Page B2.1 . 08 June 2011                     
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    Garden Meaning

    by Robert Mallet

    Let us put an end to the endless disputes between those who think that "anything goes" (what the French call bouillon de culture: a sort of "culture medium" or "broth") and those who are unconditional supporters of a single, unique "good taste."

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    On one side are those who think that we can ignore human physical and physiological facts and that their only importance is the meaning we give them — never mind the senses; what matters is the sense. A leap, then, toward total liberation, and this without a safety net. On the other side are those who hold the untenable position of believing only in their own "good taste."

    Why not consider this apparent opposition in a different way?

    The formation, or acquisition, of our taste legitimately differentiates us from one civilization to another, from one era to another, from one style of garden to another, and even from one individual to another.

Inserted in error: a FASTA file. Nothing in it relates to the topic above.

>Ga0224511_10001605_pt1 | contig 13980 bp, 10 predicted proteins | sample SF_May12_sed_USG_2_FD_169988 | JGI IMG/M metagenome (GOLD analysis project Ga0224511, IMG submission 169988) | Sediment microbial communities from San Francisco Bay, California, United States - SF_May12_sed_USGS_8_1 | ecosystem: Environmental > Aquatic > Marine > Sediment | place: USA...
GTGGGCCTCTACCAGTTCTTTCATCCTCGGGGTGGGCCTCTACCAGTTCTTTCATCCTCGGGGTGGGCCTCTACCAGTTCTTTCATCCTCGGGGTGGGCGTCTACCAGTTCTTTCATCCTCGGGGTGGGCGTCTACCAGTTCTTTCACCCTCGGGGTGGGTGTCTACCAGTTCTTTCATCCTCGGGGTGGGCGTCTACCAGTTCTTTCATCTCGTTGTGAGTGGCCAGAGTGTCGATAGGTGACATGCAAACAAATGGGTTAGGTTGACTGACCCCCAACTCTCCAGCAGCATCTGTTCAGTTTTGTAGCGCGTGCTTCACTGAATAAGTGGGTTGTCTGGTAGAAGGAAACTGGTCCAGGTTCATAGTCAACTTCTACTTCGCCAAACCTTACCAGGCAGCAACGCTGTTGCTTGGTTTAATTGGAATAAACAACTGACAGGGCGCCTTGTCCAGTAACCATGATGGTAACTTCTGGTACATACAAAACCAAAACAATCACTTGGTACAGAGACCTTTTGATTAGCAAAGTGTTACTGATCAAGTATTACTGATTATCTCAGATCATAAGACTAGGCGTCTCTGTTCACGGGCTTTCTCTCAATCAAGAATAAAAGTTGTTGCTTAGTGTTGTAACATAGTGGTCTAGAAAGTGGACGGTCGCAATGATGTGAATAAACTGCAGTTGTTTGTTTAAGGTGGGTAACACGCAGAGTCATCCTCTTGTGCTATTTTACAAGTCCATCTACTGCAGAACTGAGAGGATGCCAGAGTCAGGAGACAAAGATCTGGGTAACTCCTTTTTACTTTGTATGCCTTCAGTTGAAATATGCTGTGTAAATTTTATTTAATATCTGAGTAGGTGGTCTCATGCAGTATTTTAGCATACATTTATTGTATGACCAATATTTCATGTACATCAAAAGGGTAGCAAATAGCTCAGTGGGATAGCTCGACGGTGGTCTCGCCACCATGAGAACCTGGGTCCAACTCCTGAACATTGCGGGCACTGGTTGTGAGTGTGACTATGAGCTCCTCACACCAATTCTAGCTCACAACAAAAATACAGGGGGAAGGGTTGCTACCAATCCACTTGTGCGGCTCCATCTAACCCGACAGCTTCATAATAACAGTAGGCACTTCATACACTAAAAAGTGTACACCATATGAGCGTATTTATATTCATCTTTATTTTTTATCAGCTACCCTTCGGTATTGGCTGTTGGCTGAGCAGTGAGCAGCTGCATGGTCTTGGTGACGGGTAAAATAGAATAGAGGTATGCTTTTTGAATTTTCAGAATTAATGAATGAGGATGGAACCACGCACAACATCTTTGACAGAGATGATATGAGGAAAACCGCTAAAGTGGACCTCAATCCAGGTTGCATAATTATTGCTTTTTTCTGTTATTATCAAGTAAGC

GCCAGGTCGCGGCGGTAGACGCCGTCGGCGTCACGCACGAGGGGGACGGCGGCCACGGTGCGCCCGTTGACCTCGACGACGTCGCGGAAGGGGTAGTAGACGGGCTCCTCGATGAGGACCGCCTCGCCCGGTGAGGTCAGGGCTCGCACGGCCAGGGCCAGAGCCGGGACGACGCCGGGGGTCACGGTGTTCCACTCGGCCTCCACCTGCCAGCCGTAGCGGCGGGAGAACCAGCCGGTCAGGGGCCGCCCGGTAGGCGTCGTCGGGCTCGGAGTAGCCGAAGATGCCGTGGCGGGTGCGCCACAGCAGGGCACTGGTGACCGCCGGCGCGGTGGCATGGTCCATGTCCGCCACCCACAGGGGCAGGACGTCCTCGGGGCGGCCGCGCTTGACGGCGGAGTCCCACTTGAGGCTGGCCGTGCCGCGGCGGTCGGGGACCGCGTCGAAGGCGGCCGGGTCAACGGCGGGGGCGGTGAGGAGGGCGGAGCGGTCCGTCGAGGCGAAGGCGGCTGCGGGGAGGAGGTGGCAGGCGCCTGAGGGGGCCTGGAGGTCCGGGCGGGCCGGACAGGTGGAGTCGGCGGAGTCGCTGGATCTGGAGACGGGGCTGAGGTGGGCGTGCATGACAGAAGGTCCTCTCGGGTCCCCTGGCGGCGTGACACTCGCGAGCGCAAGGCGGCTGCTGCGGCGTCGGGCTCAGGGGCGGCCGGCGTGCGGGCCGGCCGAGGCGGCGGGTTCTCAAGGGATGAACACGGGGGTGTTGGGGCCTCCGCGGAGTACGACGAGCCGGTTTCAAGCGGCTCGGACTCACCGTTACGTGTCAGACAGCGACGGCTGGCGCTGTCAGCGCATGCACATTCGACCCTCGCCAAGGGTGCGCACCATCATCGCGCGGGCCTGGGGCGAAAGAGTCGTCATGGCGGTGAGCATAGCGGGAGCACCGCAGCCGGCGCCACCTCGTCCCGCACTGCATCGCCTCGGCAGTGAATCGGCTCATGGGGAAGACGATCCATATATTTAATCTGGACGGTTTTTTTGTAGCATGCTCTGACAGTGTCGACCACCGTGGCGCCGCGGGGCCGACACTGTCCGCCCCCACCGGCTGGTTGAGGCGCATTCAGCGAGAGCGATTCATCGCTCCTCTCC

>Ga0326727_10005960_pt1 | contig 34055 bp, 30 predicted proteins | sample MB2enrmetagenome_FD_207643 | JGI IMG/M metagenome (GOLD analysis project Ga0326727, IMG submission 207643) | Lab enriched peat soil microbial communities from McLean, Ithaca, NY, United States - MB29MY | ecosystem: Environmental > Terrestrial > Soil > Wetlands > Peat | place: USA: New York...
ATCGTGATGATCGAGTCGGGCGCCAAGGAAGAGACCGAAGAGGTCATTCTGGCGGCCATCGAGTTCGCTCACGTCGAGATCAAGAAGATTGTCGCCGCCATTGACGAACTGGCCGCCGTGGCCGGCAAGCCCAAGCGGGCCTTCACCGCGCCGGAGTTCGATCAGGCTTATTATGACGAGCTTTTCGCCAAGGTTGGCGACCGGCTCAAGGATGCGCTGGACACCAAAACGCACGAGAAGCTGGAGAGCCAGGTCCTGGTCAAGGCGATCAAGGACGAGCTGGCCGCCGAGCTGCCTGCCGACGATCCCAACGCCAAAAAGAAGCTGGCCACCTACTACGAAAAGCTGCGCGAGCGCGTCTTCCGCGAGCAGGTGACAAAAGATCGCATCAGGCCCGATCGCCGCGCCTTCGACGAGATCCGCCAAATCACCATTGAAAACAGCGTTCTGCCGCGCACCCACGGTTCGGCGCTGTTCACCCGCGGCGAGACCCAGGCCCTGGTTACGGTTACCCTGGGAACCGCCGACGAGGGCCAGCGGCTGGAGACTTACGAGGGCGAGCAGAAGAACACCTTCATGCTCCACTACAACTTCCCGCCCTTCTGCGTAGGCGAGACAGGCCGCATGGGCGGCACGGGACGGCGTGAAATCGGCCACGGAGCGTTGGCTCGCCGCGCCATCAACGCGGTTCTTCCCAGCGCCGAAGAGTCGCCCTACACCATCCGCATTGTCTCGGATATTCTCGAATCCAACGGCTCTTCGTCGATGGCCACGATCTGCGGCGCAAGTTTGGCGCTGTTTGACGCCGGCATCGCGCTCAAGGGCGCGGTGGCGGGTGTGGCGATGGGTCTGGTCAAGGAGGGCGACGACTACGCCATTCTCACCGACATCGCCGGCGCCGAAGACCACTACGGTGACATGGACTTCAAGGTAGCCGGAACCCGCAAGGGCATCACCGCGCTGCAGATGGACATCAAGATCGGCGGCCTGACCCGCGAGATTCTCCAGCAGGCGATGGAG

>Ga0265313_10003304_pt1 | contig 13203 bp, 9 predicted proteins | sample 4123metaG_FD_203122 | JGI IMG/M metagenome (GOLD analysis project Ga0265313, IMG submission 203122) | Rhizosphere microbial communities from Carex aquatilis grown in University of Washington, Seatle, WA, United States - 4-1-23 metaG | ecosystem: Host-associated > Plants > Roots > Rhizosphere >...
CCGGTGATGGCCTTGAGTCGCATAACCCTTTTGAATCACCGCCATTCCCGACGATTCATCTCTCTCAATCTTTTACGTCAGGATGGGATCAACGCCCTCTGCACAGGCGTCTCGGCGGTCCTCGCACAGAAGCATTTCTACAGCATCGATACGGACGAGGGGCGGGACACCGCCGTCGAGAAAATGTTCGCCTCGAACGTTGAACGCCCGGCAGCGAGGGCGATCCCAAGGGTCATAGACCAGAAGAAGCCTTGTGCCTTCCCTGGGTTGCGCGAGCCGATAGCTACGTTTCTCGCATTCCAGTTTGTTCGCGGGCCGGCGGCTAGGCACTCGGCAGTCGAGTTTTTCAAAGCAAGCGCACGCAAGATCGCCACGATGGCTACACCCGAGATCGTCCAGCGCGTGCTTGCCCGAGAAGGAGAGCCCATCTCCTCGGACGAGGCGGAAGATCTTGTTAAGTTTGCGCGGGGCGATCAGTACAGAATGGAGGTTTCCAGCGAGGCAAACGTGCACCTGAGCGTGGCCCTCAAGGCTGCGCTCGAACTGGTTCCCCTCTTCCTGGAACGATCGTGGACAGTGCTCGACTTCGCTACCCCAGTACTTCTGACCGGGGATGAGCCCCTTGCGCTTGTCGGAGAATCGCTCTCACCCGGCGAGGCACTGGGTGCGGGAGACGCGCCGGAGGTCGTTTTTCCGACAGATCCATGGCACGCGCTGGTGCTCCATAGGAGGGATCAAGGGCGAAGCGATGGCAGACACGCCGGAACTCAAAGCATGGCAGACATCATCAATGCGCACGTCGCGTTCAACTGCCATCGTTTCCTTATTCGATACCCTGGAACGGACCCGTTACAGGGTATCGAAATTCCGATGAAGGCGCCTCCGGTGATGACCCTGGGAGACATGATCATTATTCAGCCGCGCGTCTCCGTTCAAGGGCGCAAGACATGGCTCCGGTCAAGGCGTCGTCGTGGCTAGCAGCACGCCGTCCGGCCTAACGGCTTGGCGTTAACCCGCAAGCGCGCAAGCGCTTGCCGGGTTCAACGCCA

But we cannot ignore facts that are inherent in the physiological nature of our species (unless and until it mutates into something else!). Therefore the use of perspective and what are pejoratively called "classical" patterns can be easily detected in many forms of so-called modern or contemporary art.

    Meaning and Consciousness

    The meaning we give to elements of our own decor (photography, sculpture, color choices, clothing) is absolutely personal. The formation of particular analogous groups of neurons takes place throughout our lives and makes us unique as individuals. Therefore, it would be futile to try to establish a set of rigid standards for gardens.   >>>

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    This article is excerpted from Envisioning the Garden by Robert Mallet, translated from the French by Bryan Woy, copyright © 2011, with permission of the publisher, W.W. Norton.



    ArchWeek Image

    A staircase at The Garden House in Buckland Monachorum, England, bordered with the bellflower Campanula poscharskyana, climbs toward the light.
    Photo: Philippe Ferret Extra Large Image

    ArchWeek Image

    Doorways can be used to frame garden views, as at the Jardins du Grand Courtoiseau in Trigueres, France.
    Photo: Philippe Ferret Extra Large Image


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